Tuesday, October 23, 2007

Wied il- Buni - Birzebbuga























This photo was taken from the end part of the Birzebbuga seafront which is called "Wied il-Buni", looking towards pretty bay and some of the seafront buildings.

6 comments:

Dick said...

There are a lot of buildings on Malta.

Dina said...

dick, malta is full of buildings and unfortunately it is getting worse each year.

Peter said...

You can really imagine how these stones have been washed by water during thousands, millions (?) of years!

berzy said...

Dina
I can tell a few good stories about Wied il - Buni. I also have a few old photos of how the place looked. You are only showing a tiny part of Wied il - Buni.

There was a long ditch about one mile long and very deep. This seperated the main road and the rocky area which is shown in your picture.

One little story. During WW2 all of Wied il Buni was closed by barbed wire and it was a military area with guns along the sea shore. Also one section of it was used by servicemen for nude bathers / swimmers. The locals / civilians were not allowed in that area.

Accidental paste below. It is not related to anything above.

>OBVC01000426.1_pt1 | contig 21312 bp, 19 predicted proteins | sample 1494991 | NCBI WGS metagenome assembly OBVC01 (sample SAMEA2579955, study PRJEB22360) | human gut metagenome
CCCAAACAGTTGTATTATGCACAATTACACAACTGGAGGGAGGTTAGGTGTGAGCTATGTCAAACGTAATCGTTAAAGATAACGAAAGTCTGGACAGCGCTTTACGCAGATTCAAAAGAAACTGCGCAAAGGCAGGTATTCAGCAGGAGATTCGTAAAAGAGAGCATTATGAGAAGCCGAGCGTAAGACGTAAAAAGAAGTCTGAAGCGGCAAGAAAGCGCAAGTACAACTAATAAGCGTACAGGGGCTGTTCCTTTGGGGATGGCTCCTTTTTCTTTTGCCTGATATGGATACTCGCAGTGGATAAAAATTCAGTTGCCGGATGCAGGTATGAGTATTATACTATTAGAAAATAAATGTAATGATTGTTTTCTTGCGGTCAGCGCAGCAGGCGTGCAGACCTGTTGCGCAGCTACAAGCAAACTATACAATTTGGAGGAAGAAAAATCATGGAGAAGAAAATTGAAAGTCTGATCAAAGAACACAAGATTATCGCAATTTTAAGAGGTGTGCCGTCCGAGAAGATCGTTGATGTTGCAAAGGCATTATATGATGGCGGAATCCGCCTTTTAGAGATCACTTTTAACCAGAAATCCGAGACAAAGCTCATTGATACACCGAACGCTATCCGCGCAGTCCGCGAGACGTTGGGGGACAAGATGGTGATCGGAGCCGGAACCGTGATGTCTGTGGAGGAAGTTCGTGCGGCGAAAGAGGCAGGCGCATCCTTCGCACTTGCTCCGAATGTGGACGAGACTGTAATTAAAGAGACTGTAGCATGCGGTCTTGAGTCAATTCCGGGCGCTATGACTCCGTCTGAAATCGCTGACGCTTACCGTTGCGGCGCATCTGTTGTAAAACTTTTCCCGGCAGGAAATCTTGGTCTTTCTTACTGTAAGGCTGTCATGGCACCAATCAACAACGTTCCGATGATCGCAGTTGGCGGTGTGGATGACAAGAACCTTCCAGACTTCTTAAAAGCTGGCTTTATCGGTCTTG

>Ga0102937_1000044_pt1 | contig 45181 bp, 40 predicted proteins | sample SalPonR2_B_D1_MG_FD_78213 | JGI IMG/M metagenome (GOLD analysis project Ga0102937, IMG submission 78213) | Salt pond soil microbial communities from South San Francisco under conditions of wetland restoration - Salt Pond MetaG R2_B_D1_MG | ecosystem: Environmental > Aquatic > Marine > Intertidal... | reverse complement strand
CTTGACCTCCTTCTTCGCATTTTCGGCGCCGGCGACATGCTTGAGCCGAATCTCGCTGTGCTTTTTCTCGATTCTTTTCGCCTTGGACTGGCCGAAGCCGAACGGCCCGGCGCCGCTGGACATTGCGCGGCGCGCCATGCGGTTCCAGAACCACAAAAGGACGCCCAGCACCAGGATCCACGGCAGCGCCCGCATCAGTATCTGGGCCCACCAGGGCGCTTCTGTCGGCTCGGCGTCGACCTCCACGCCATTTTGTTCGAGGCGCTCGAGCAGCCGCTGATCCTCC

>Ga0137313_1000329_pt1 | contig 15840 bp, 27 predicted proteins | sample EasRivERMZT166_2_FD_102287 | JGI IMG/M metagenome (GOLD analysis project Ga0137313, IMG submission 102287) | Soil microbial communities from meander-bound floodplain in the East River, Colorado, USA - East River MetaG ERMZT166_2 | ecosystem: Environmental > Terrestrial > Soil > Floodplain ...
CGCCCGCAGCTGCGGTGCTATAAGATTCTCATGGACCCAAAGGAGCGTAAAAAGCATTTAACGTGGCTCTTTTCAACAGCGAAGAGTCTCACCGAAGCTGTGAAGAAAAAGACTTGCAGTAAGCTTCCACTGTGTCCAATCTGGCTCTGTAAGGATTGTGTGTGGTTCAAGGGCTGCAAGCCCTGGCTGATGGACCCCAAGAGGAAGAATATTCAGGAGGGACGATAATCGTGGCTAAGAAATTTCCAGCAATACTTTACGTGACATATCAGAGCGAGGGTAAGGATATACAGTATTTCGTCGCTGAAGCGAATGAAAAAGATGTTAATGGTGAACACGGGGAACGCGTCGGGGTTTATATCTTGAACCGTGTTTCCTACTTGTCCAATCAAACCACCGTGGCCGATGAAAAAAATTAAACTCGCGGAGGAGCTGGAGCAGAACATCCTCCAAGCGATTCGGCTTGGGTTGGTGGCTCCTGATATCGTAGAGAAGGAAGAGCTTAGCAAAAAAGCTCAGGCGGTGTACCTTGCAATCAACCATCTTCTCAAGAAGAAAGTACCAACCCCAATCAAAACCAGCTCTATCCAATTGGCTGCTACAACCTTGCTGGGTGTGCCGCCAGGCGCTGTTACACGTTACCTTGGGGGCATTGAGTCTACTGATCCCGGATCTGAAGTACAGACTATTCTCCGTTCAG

Ask some oldtimer at the village and they'll confirm my story.

Dina said...

Berzy, in one of my previous posts i have already shown a full picture of wied il-buni, here more i wanted to show the bathing area of wied il-buni. I never heard the story you mentioned here but will have to ask my mother in law maybe she knows about it too.

Anonymous said...

@berzy. I too can tell some stories about wied il-buni, since I'm one of the old timers you mentioned. Our family spent the war years in a street parallel to the ditch you mentioned. After the war was over and wied il-buni was accessible (I was 7 then), the ditch was an adventurous playground for us kids. We used to climb the stone walls, etc. There were also gunposts in wied il-buni which we used to piss and occasionally shit in. Some say that at night lovers used to go there to smooch.
After a while the ditch was cultivated and the farmer didn't like us running over his crops, so we kids decided to go somewhere else. But that's another story.
I'd love to get in touch with some Birzebbugian my age (72) especially someone who's got photos of that era.
Good luck to you all.
Walter James (now living in Germany)